1 Basic Math Skills Welcome to Basic Math Skills! Most students find the math sections to be the most difficult. Basic Math Skills was designed to give you a refresher on the basics of math. There are lots of mathematical questions on the exam. To you, the student, this means that you need to know math! We will cover the following topics: Chapter 1: Addition Chapter 2: Subtraction Chapter 3: Multiplication Chapter 4: Division Chapter 5: Symbols Used in Arithmetic Chapter 6: Fractions and Mixed Numbers Chapter 7: Multiplying Different Signs Chapter 8: Decimals Chapter 9: Percentages Chapter 10: Basic Algebra ANSWERS for All Chapters
2 Chapter 1: Addition Adding is when you group things together. It helps you find out how many things you have. If you have 4 pencils and someone gives you 3 more, you will now have a total of 7 pencils calculated as = 7. (+ is the arithmetic sign used when you add things together) For larger numbers, it is easier if you put them under each other. For example: if you have 102 of something (pennies) and someone gives you 405 more, you will have: pennies You start by adding the numbers on the right and work your way across, right to left. In our example, you first add 5 +2 = 7, then = 0, then = 5 to give you 507. When you are adding, if each addition comes to more than 10, you must carry the left hand number and add it on to the next column. Example: ,151 It is common to put a comma (,) after every 3 numbers, starting from the right. In our example, you will first add = 11, record the 1 and carry the 1 to the next column where you will now add = 15, record the 5 and carry the 1, you will now add = 11. Practice Questions =? ? =?
3 Chapter 2: Subtraction Subtracting is when you take things away from a group. It helps you find out how many things you have left. If you have 8 pencils and you give someone 6 of them, you will now have a total of 2 pencils calculated as 8-6 = 2. is the arithmetic sign when you subtract things from each other. For larger numbers, it is easier if you put them under each other. For example: if you have 505 pennies and you give 301 of them to someone else, you will now have: pennies You start by subtracting the numbers on the right and work your way across, right to left. In our example you first subtract 5-1 = 4, then 0-0 = 0, then 5-3 = 2 to give you 204. When you are subtracting, if each subtraction comes to less than 0: Example: You must borrow a 1 from the top number. In our example, 2 8 would = 6 because 8 is greater than 2. However, if you borrow 1 from the next number (the 1) and attached it to the 2, the 2 becomes a 12. The 1 therefore becomes a 0 (1 1 = 0). The 0 must borrow 1 from the next number (6) and when it is attached to the 0, the 0 becomes 10. Finally the 6 becomes a 5 (6 1 = 5). Therefore, our subtraction is 12 8 = 4, 10 9 = 1 and 5 4 = 1 to give us 114. Practice Questions =? ? ? people got on an elevator on the ground floor, 3 got off on the first floor, 6 got off on the second floor, how many were left on the elevator?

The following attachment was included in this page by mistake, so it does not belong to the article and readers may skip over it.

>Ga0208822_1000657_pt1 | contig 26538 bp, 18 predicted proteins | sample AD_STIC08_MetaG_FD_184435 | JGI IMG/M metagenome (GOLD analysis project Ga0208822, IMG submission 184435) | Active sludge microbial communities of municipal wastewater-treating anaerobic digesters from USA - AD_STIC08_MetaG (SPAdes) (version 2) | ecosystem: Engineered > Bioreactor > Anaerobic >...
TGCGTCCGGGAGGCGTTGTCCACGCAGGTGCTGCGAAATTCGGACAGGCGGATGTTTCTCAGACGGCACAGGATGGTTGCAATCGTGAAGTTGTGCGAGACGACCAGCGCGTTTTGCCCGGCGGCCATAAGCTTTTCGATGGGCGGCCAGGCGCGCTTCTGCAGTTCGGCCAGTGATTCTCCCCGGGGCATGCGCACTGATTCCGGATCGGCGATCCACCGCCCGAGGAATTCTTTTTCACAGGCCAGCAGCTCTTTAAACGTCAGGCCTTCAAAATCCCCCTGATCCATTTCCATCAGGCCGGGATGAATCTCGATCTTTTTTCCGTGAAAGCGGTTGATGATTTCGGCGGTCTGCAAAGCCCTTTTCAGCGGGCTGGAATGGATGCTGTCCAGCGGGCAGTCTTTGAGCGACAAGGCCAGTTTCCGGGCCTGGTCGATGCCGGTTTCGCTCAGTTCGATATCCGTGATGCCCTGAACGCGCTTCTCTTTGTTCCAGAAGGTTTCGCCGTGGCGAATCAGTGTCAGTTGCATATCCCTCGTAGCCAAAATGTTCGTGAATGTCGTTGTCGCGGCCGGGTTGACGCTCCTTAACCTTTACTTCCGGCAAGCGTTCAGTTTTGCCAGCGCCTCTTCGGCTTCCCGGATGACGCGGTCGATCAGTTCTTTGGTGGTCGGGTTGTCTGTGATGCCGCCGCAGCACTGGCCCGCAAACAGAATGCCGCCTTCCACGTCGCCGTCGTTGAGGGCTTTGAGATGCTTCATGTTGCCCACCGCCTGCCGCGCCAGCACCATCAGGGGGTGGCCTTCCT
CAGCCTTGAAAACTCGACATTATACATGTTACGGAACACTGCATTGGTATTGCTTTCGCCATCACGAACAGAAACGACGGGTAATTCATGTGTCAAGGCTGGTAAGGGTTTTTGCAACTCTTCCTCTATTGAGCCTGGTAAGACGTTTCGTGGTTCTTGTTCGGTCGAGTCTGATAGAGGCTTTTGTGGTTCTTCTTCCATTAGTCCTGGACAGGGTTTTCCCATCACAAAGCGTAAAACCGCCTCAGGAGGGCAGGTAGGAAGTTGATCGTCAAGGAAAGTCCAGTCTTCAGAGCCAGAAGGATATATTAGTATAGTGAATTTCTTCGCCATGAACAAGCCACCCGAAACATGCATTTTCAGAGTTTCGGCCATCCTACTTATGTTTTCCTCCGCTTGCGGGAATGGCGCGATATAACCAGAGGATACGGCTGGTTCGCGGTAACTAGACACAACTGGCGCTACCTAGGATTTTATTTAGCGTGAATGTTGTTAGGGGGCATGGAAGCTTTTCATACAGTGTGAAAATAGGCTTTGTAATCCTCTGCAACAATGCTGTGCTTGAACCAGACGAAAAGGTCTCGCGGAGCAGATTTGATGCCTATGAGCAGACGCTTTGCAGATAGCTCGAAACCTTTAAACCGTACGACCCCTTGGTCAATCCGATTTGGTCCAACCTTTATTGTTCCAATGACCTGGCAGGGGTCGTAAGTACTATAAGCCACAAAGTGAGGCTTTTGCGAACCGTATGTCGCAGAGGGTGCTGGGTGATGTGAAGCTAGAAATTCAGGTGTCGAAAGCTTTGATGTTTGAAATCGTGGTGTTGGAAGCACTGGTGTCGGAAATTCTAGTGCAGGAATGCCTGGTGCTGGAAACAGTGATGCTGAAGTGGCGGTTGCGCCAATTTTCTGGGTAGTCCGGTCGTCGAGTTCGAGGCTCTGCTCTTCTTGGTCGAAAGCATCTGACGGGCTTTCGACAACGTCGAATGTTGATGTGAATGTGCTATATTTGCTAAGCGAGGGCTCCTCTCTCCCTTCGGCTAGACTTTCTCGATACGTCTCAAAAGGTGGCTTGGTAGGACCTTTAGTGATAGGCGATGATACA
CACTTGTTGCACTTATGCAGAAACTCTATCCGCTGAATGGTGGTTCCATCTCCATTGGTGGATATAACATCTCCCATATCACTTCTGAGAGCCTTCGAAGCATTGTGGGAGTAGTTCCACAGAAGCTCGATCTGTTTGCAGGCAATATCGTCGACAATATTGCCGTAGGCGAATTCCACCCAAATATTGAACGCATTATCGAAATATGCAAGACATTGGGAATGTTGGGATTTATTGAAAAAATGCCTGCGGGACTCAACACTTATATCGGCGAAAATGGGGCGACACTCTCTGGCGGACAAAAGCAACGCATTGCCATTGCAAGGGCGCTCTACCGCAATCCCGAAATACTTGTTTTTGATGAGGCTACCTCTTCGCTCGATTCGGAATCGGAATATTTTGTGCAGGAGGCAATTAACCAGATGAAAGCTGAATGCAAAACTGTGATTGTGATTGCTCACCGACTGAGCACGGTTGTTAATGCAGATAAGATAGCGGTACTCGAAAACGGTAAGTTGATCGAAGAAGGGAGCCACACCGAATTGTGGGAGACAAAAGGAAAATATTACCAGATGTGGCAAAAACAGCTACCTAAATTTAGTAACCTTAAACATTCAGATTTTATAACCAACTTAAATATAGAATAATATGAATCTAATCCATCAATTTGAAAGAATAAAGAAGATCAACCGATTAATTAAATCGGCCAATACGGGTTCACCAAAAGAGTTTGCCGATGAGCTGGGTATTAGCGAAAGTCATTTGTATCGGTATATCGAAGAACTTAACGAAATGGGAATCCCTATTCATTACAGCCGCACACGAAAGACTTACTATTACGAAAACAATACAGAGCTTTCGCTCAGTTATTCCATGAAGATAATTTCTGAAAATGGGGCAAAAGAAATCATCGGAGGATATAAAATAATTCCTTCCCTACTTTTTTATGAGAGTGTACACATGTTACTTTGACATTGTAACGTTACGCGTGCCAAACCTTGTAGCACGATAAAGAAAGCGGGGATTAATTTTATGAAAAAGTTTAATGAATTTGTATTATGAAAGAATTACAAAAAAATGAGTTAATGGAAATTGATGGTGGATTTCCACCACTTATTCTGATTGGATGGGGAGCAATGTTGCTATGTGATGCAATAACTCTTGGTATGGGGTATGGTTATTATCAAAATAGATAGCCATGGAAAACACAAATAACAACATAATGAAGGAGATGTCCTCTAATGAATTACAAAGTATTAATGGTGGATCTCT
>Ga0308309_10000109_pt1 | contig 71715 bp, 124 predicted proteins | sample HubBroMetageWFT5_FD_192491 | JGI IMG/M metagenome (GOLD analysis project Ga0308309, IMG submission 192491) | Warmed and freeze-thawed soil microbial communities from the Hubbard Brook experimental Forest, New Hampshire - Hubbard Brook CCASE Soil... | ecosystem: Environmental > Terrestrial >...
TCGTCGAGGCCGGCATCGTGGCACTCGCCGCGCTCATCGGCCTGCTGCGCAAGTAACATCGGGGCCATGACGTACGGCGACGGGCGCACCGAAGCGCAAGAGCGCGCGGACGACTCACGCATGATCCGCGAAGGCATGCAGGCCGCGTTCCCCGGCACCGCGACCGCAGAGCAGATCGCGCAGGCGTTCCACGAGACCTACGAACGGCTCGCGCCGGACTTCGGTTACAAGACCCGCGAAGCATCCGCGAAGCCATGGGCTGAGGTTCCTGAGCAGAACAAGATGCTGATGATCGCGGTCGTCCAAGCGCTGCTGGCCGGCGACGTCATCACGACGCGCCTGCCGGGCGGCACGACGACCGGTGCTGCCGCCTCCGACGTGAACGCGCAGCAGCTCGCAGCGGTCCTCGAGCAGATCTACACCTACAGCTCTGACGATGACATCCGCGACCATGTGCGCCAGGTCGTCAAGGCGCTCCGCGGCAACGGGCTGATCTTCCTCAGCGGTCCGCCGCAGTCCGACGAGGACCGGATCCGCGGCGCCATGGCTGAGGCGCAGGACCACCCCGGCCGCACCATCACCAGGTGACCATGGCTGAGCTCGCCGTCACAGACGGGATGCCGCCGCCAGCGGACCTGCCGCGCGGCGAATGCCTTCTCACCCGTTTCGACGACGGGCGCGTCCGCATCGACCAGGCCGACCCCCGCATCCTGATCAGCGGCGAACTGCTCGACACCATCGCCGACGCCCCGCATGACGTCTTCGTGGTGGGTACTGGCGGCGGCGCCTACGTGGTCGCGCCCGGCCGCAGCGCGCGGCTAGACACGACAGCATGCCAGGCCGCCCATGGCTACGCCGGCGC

4 Chapter 3: Multiplication Multiplication is another form of addition. For example, 6 x 4 (x is the arithmetic sign for multiplying). Using addition, this is (6 times) = 24 or (4 times) = 24. In other words, 6 x 4 is the same as 4 x 6. You will notice that any number multiplied by 0, the answer is 0. Complete the rest of the table and check your answers. To understand basic math you must study the multiplication table and commit it to memory. x For example, let s multiply 43 x 56: 43 x 56 2,408 When multiplying large numbers by large numbers, you must carry the next number, just as you did in addition. Start by multiplying 6 x 3 = 18, record the 8 and carry the 1. Then multiply 6 x 4 = 24 + the 1 that was carried now = 25. Write down 25, so you now have 258 in the first row of the calculation under the = sign or bar. 43 x
5 Multiply the 5 x 3 = 15, write down the 5 under the second number of the 258 and carry the 1 43 x Multiply the 5 x 4 = that was carried and write down 21 next to the 5 in the second row. 43 x Now add the columns in the first and second row. 43 x ,408 The answer is 2,408. Practice Questions x 678 =? x 542?
6 Chapter 4: Division Division is the opposite of multiplication, so you must know multiplication to do division. Here are some examples of the different symbols for division: is the same as Here is our first example: 2,106 6 = 351 2,106 6 and starting from left to right 6 goes into 21, 3 times (6 x 3 = 18) and a 3 is carried to the next number 0 making it goes into 30, 5 times (6 x 5 = 30). The last number is 6, and 6 goes into 6, 1 times (6 x 1 = 6) so the answer is 351. You can check your answer by multiplying 351 x 6 = 2,106. In the example, 6 went into 2,106 evenly but sometimes there is a remainder. For example, 4,102 5 = 820 and the 2 is the remainder. The answer could be written 820 R2 or as a decimal.4 (2 5 =.4) (decimals are discussed in more detail in a later chapter). The answer can be checked by multiplying 820 x 5 and adding 2 for an answer of 4,102. Practice Questions 1. 1,002 8 =? 2. 4,004 4 =?